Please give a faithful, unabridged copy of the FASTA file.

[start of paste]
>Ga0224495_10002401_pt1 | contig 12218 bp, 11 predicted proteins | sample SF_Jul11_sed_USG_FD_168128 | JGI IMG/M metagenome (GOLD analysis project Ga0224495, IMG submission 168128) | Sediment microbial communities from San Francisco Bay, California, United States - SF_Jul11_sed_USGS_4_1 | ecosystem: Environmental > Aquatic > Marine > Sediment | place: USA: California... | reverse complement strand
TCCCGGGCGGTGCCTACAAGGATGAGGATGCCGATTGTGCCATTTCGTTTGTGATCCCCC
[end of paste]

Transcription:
>Ga0224495_10002401_pt1 | contig 12218 bp, 11 predicted proteins | sample SF_Jul11_sed_USG_FD_168128 | JGI IMG/M metagenome (GOLD analysis project Ga0224495, IMG submission 168128) | Sediment microbial communities from San Francisco Bay, California, United States - SF_Jul11_sed_USGS_4_1 | ecosystem: Environmental > Aquatic > Marine > Sediment | place: USA: California... | reverse complement strand
TCCCGGGCGGTGCCTACAAGGATGAGGATGCCGATTGTGCCATTTCGTTTGTGATCCCCC